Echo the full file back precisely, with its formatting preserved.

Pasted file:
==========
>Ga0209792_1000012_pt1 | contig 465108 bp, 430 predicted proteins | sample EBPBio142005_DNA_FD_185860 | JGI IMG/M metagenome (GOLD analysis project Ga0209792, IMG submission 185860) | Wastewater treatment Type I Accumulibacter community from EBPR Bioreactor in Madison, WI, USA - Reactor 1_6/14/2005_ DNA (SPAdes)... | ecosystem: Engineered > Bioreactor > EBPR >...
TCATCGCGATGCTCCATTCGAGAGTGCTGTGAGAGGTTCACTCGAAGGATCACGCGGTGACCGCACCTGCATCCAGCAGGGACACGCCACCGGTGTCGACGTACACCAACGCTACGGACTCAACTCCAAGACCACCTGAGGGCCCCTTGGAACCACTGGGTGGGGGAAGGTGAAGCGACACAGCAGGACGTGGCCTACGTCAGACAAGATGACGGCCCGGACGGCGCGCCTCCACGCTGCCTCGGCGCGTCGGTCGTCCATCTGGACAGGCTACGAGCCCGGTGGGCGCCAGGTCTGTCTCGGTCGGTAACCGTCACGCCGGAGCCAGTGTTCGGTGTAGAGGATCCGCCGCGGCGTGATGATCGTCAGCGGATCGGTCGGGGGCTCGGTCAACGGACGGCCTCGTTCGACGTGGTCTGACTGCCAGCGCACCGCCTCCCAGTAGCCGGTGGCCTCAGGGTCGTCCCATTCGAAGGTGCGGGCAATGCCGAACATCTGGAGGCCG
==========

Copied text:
>Ga0209792_1000012_pt1 | contig 465108 bp, 430 predicted proteins | sample EBPBio142005_DNA_FD_185860 | JGI IMG/M metagenome (GOLD analysis project Ga0209792, IMG submission 185860) | Wastewater treatment Type I Accumulibacter community from EBPR Bioreactor in Madison, WI, USA - Reactor 1_6/14/2005_ DNA (SPAdes)... | ecosystem: Engineered > Bioreactor > EBPR >...
TCATCGCGATGCTCCATTCGAGAGTGCTGTGAGAGGTTCACTCGAAGGATCACGCGGTGACCGCACCTGCATCCAGCAGGGACACGCCACCGGTGTCGACGTACACCAACGCTACGGACTCAACTCCAAGACCACCTGAGGGCCCCTTGGAACCACTGGGTGGGGGAAGGTGAAGCGACACAGCAGGACGTGGCCTACGTCAGACAAGATGACGGCCCGGACGGCGCGCCTCCACGCTGCCTCGGCGCGTCGGTCGTCCATCTGGACAGGCTACGAGCCCGGTGGGCGCCAGGTCTGTCTCGGTCGGTAACCGTCACGCCGGAGCCAGTGTTCGGTGTAGAGGATCCGCCGCGGCGTGATGATCGTCAGCGGATCGGTCGGGGGCTCGGTCAACGGACGGCCTCGTTCGACGTGGTCTGACTGCCAGCGCACCGCCTCCCAGTAGCCGGTGGCCTCAGGGTCGTCCCATTCGAAGGTGCGGGCAATGCCGAACATCTGGAGGCCG